The 10 locations for the cameras have been chosen, but county officials plan to do a final walkthrough to confirm the placements before they’re publicized, Board of Supervisors Chairman Jeff McKay’s office says.
The schools were chosen by the FCPD based on input from Fairfax County Public Schools about where community members have reported issues and data collected by traffic safety officers. For the work zone camera, the department is still working with the Fairfax County Department of Transportation to choose between two possible locations , but it will likely be a highway with a long-term construction project.
“There will be a grace period as everyone gets accustomed to the cameras and begins modifying their speeds,” a spokesperson for McKay’s office told FFXnow.
Each camera will cost about $3,000 per month, according to the press release. Adding in associated signage and other equipment, the total cost for the pilot program is around $180,000.
Speeding has become a huge concern, particularly around schools after a teen allegedly driving 81 mph struck and killed two Oakton High School students on Blake Lane in June. A third student was seriously injured. Residents had been seeking safety improvements, including speed cameras, in that area for years.
A pilot work group found that almost 95% of drivers in the school zone at Springfield’s Irving Middle School were driving 10 mph or more above the speed limit during a morning sampling period done last year.
“In the five school zones surveyed, hundreds and sometimes thousands of drivers exceeded the speed limit by more than 10 mph during the sample period,” the county said.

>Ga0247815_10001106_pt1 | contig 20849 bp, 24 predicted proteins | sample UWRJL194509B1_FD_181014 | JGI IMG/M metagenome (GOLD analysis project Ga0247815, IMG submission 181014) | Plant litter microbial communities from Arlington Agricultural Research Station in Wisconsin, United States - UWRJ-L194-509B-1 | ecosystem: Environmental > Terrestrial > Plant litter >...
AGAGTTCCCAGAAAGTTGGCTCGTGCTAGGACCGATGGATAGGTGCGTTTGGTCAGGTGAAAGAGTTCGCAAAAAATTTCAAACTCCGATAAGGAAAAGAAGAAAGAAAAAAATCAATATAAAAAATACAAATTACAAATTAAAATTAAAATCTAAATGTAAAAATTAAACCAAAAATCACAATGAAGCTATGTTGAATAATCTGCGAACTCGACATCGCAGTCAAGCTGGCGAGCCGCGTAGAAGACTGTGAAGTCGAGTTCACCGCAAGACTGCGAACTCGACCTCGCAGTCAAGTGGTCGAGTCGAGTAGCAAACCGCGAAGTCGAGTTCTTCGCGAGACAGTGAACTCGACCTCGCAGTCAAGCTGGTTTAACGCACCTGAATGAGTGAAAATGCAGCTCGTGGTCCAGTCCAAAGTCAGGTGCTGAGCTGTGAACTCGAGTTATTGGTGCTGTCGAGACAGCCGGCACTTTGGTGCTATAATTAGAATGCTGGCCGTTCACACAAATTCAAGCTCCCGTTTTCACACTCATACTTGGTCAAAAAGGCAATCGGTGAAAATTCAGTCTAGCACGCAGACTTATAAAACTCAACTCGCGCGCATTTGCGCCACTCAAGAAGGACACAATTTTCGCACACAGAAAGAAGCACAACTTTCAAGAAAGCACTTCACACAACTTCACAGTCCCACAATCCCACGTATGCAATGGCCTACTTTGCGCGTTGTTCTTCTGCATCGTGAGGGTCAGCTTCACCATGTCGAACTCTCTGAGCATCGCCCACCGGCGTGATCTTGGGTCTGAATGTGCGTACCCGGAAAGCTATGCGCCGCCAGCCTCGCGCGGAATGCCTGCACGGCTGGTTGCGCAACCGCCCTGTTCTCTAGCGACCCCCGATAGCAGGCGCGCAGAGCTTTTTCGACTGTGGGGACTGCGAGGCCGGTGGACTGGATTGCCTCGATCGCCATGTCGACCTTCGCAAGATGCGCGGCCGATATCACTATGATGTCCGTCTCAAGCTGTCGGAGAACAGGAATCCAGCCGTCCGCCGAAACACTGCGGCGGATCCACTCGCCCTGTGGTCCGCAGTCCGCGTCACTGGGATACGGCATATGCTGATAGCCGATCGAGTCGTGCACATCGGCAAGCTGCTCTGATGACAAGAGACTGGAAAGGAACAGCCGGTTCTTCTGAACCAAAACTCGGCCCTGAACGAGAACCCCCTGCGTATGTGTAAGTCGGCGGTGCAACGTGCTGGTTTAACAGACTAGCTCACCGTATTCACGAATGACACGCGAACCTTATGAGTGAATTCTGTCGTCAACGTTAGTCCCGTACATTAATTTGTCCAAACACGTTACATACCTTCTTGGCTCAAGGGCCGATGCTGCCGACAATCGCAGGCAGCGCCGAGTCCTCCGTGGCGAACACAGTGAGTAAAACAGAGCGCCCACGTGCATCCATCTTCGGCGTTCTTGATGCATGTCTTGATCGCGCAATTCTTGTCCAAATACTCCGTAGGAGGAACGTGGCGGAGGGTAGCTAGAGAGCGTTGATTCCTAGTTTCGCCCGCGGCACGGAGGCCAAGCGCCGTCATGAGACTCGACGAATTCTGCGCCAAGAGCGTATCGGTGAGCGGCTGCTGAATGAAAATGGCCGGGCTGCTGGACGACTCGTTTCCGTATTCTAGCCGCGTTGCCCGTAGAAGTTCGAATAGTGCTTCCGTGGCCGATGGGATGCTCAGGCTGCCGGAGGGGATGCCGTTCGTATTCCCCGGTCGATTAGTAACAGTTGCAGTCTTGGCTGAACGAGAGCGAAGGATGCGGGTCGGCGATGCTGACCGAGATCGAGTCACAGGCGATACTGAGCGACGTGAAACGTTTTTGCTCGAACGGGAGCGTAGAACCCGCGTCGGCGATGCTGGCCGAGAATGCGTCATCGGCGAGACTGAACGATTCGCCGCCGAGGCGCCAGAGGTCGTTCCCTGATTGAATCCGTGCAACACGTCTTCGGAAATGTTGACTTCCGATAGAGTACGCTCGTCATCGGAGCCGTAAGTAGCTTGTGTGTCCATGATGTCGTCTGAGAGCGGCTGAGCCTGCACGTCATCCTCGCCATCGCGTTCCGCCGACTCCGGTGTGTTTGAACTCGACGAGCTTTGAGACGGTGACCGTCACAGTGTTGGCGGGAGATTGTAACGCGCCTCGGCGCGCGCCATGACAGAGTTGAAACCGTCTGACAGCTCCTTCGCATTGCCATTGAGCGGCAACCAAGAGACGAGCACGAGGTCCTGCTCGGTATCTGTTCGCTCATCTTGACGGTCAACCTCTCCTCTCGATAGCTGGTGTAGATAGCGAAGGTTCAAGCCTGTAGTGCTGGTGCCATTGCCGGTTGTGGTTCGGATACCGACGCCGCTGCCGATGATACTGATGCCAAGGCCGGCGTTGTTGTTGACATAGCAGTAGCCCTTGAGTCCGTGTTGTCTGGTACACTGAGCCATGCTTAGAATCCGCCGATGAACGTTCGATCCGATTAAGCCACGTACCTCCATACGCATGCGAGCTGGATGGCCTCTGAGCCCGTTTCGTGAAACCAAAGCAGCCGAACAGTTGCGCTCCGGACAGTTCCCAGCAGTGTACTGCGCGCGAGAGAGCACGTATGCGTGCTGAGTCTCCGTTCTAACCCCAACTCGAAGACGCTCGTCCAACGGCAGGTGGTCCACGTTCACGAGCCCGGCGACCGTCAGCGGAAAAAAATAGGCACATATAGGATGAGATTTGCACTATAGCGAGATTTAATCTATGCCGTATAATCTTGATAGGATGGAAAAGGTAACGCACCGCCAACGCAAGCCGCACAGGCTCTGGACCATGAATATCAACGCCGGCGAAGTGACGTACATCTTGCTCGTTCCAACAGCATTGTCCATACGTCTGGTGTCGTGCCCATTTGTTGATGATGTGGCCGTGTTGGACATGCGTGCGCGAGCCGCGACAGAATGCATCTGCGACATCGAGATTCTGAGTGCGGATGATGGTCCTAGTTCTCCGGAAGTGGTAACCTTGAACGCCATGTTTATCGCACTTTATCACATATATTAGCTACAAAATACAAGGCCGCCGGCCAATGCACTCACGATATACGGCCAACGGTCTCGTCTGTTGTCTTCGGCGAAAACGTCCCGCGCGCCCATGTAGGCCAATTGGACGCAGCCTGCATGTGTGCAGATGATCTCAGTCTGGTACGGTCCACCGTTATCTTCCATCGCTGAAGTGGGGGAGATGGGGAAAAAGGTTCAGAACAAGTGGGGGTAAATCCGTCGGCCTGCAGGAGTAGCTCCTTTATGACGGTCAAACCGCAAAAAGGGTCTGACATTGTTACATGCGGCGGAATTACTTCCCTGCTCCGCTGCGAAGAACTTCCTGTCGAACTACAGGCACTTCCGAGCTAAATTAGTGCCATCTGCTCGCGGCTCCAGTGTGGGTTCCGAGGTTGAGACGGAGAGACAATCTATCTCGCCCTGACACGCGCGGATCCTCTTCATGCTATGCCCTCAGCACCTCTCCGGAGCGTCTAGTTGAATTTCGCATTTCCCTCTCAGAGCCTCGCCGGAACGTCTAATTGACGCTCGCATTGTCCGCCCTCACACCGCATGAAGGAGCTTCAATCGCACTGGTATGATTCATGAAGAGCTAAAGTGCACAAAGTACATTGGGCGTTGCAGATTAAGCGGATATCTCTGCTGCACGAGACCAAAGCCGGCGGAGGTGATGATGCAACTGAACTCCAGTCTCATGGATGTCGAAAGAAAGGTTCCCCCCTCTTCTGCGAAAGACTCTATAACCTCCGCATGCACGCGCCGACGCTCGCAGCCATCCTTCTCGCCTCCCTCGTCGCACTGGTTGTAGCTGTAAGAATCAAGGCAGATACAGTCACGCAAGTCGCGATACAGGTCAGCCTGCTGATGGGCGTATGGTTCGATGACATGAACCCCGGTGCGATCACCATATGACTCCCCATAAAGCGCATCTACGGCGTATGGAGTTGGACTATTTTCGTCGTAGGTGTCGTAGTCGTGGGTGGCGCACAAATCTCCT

There have been at least 25 pedestrian fatalities in Fairfax County this year, per state data, making 2022 the deadliest year in more than a decade. Read More
Around noon on June 12, a pedestrian trying to reach a pathway by Dogwood Pool on Green Range Drive in Reston was nearly hit by a vehicle, because the trail was blocked by parked cars.
Three days earlier, another driver failed to yield and sped through a left turn at the Westpark and Galleria Drive intersection in Tysons, almost colliding with a person who was using the crosswalk.
Those are two of more than 350 “near miss” traffic incidents that community members have reported to Northern Virginia Families for Safe Streets (NoVA FSS) since the advocacy group launched a survey on June 17 to collect data on dangerous roadways across the region.
Developed with the help of Virginia Tech graduate students, the Near Miss Survey allows walkers, bicyclists, drivers, and other road users to report instances where they came close to getting into a crash or accident but were fortunate enough to avoid it.
The resulting map highlights specific incidents as well as hotspots that are especially accident-prone, with the goal of helping local transportation and public safety officials see what areas need their attention and how they can improve policies and infrastructure to make streets safer.
“It gives people an opportunity to report on areas that might be dangerous,” Phil Kemelor, the Mason District board member for Fairfax Families for Safe Streets, said. “Just because it doesn’t result in a specific accident like with someone getting hit or killed, it’s still something people should know about.”
While the survey is still new, some trends have already emerged. Unsurprisingly, there tend to be more incidents at times with more traffic, such as the afternoon rush hour, and failure to yield to pedestrians in crosswalks is the most frequently reported issue.
Kemelor notes that the reported incidents haven’t been weather-related, since they’ve all occurred during clear conditions, and they are rarely one-time issues.
“Those reporting the incidents cite multiple occurrences at the locations mentioned,” he said.
The Near Miss Survey project grew out of conversations between NoVA FSS founder Mike Doyle and Tom Sanchez, who teaches urban affairs and planning at Virginia Tech.
As a capstone requirement for the master’s program, graduate students take a year-long studio class where they work on a project with a client from the community.
For the 10 students who took the class during the 2020-2021 academic year, that client was Families for Safe Streets, which began in the City of Alexandria in 2017 and has since added Arlington and Fairfax chapters.
Sanchez says the idea of collecting near-miss data appealed to the class, because there was no existing source for that kind of information, even though a split second could be the only difference between a close call and a tragic collision. Read More